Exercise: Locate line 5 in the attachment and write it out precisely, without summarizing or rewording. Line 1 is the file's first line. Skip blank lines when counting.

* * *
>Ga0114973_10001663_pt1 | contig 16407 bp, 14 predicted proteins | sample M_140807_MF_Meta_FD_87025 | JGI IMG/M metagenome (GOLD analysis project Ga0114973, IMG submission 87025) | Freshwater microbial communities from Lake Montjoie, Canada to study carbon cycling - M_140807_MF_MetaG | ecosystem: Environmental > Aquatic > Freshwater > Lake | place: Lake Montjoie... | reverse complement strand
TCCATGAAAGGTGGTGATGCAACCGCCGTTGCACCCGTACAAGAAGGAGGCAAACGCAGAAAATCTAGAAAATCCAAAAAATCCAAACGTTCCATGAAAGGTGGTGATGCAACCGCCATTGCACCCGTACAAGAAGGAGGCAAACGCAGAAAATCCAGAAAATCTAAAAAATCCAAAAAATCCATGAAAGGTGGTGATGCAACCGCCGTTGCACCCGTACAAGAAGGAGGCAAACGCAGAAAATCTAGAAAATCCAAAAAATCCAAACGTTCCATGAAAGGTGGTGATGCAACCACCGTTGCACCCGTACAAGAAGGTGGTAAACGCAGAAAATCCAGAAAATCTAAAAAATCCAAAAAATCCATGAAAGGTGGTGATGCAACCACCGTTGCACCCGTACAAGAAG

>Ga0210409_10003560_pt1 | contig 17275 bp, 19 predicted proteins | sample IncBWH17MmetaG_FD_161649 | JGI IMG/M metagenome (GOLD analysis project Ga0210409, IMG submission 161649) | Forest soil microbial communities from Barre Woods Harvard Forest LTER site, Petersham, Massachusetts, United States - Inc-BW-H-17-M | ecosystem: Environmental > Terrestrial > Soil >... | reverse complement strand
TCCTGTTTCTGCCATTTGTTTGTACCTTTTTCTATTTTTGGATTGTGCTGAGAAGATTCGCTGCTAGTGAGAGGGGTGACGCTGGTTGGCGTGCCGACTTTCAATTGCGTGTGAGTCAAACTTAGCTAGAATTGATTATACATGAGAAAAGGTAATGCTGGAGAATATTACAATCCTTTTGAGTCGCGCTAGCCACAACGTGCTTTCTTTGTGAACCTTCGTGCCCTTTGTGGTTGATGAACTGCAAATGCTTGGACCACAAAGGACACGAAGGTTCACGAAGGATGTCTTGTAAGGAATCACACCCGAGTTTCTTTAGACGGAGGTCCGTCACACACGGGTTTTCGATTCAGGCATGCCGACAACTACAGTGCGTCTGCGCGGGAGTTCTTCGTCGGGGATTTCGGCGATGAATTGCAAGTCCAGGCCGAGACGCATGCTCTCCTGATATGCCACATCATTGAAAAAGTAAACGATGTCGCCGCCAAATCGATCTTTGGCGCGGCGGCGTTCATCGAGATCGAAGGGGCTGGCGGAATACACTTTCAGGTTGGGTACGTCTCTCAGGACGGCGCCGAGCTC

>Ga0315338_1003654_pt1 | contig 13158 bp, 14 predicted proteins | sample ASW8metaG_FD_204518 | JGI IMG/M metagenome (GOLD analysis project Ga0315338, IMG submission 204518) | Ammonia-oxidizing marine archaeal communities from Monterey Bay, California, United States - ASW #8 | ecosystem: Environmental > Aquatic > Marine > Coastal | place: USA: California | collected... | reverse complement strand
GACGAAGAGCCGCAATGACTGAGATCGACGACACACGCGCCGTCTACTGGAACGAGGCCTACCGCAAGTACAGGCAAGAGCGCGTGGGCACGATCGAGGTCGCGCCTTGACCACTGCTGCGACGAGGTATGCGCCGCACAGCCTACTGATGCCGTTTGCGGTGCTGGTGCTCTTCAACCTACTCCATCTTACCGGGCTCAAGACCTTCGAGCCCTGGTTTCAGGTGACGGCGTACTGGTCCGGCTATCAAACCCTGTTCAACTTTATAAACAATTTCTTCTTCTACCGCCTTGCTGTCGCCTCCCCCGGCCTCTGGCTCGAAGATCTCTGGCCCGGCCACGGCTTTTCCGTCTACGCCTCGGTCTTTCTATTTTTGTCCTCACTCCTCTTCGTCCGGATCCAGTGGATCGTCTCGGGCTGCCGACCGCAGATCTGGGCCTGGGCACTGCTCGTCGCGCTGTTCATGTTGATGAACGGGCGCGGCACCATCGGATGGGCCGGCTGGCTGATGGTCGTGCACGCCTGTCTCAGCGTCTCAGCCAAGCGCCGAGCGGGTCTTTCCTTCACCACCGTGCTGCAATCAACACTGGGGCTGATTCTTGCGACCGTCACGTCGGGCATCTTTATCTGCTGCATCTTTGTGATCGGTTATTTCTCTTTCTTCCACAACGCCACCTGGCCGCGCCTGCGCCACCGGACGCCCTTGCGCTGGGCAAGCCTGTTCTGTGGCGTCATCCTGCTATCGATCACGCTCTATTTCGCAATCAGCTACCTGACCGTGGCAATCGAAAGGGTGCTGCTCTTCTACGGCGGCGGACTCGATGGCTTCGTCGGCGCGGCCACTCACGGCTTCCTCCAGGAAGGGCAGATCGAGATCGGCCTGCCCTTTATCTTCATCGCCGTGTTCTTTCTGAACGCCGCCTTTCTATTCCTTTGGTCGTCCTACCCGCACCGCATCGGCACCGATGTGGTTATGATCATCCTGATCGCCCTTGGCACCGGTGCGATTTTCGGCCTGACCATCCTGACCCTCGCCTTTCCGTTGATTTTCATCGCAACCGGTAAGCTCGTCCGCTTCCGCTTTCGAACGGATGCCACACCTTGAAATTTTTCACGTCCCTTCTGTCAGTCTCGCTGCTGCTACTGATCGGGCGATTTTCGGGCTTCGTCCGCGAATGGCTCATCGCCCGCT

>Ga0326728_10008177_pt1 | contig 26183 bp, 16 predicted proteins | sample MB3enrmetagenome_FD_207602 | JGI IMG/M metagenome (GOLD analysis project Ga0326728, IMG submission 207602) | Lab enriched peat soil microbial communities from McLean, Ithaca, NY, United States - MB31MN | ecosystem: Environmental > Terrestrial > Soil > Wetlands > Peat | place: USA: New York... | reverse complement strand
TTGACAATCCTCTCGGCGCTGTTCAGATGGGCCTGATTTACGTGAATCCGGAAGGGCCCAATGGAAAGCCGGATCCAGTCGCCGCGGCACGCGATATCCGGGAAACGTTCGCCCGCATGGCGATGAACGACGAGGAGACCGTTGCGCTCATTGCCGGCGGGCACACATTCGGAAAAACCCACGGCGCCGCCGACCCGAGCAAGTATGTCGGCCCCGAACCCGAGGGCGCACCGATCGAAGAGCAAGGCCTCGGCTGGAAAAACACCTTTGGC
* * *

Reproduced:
>Ga0315338_1003654_pt1 | contig 13158 bp, 14 predicted proteins | sample ASW8metaG_FD_204518 | JGI IMG/M metagenome (GOLD analysis project Ga0315338, IMG submission 204518) | Ammonia-oxidizing marine archaeal communities from Monterey Bay, California, United States - ASW #8 | ecosystem: Environmental > Aquatic > Marine > Coastal | place: USA: California | collected... | reverse complement strand